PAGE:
Forest Hill

by Michael Fraser

Dad and I churned
paint buckets prepping to hue
Dr. Solway’s weather-aged walls.

I laddered the roost side
and climbed raked metal steps,
dreadlocks slinking windblown
past my shoulders.

I leashed to the view in a
finger-snap. Swank stone cribs
muraled the corsaged setting,
prize cars flared drawn driveways,
and the postman’s face was a
TV playlist blaring the 1950’s.

I didn’t realize what the mailman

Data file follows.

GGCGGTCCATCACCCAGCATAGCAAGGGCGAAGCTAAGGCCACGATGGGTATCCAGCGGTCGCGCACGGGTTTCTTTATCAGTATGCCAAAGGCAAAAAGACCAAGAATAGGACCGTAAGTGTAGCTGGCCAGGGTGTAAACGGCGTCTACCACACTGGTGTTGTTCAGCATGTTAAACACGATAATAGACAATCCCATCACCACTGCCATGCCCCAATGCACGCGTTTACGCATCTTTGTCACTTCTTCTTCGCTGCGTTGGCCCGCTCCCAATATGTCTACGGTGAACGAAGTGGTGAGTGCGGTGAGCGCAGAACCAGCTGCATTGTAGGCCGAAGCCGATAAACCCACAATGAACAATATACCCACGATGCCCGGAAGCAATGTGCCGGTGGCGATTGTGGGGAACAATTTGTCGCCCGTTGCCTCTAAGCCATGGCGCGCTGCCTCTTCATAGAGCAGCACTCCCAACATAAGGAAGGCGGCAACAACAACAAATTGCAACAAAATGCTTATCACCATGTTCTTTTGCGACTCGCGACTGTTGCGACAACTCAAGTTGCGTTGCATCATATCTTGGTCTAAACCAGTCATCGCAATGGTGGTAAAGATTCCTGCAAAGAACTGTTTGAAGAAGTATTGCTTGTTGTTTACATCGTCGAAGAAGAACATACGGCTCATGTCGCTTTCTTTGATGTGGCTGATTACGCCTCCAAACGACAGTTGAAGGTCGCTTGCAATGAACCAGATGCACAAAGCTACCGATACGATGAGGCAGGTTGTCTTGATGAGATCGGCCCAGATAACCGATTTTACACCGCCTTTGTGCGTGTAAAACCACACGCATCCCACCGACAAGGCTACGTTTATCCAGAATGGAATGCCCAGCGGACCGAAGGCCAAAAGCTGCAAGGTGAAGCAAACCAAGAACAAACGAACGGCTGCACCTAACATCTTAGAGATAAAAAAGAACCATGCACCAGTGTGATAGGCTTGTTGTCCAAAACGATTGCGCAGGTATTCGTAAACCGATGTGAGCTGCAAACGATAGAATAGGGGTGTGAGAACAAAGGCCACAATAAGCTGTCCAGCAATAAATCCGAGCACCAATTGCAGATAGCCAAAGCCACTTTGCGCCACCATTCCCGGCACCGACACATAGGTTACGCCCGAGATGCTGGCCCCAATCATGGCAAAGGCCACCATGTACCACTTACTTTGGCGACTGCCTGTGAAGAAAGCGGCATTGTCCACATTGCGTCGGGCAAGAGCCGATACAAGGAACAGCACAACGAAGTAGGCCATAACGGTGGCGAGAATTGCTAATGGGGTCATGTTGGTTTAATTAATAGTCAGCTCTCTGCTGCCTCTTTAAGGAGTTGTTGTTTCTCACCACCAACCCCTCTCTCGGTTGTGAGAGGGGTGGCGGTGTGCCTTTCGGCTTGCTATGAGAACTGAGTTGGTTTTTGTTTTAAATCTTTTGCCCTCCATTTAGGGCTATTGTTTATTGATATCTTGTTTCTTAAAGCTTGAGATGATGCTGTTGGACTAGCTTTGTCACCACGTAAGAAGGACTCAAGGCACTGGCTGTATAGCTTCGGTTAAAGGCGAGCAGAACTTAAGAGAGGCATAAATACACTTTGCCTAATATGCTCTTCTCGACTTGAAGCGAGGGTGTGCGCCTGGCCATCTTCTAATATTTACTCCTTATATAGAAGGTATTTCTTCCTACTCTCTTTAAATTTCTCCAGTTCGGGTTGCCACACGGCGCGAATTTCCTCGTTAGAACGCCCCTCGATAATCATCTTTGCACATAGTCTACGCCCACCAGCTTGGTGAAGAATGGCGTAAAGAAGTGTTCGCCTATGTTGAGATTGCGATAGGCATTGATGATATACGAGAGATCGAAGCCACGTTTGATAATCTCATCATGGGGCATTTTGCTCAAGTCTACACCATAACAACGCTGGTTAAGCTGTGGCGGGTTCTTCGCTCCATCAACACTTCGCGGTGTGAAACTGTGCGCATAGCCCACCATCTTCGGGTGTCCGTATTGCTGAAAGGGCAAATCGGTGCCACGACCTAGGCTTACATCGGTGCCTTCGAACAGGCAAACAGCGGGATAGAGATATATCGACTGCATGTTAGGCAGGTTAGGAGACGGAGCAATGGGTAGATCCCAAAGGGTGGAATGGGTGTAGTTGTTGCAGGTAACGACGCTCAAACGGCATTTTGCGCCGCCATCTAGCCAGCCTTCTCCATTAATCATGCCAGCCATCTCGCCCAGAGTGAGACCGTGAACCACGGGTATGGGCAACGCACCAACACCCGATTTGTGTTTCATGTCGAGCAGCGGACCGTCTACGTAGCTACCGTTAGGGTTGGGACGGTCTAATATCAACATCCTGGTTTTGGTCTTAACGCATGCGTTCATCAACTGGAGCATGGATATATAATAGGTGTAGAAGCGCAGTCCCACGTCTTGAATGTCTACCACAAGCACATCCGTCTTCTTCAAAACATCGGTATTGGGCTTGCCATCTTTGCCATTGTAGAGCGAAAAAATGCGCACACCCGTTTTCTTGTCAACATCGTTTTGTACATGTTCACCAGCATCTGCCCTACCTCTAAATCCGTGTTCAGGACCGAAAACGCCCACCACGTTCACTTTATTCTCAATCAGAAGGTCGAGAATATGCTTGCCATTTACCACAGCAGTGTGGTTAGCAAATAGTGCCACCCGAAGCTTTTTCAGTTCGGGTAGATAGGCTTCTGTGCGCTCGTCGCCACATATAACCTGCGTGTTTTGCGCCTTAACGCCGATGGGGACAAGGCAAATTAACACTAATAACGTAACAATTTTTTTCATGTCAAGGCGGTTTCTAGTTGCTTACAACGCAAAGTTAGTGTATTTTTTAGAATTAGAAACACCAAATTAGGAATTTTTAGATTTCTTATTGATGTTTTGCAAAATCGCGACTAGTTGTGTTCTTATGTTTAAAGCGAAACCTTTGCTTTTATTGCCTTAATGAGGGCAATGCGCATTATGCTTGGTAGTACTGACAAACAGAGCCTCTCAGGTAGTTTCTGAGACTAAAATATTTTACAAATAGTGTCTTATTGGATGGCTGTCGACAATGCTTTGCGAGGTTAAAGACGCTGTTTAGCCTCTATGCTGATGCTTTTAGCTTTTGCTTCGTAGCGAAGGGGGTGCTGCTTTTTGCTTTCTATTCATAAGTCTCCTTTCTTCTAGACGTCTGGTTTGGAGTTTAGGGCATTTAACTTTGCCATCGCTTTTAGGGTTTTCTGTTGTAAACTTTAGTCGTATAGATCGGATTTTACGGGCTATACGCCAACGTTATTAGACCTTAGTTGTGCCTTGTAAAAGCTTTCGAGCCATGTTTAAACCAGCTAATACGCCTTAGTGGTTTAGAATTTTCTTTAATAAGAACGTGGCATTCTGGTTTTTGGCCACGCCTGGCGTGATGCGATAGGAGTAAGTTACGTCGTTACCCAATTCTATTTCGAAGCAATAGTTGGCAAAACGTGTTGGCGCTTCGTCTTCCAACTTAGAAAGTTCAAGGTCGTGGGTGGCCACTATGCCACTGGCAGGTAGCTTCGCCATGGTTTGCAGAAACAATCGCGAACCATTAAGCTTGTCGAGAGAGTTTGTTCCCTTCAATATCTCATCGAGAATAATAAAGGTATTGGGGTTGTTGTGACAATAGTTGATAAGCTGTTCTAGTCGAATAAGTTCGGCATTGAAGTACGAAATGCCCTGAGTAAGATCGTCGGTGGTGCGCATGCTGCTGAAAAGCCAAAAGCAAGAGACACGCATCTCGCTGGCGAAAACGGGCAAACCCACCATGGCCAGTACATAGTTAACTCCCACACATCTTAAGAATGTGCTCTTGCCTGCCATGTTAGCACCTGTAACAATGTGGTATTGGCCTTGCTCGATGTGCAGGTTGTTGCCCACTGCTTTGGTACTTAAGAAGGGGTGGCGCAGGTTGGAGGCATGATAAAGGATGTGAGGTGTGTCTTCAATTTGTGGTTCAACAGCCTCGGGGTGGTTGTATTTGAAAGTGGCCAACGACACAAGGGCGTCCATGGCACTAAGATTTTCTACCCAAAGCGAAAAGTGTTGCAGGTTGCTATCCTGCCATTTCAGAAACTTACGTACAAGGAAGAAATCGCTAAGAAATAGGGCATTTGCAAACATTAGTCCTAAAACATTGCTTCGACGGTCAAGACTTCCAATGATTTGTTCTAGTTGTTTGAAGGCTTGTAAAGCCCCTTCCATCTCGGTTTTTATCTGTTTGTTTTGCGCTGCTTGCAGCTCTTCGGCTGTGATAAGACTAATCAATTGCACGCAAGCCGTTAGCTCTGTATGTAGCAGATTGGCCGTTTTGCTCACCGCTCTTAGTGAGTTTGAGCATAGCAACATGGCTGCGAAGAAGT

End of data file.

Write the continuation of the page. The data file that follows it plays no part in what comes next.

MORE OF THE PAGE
was thinking when he locked eyes
on me and race-horsed down those
pristine lawn-sided streets.

Police flashed-in, plentiful
dusk mosquitoes, as I clasped
the roller, drip-marking concrete.
Dr. Solway’s voice smoothed
the fuzzed frayed air.
I looked up at the clouds
shapeshifting as they glided by,
jealous of their freedom
to simply take up space.

— from Juniper Volume 5, Issue 1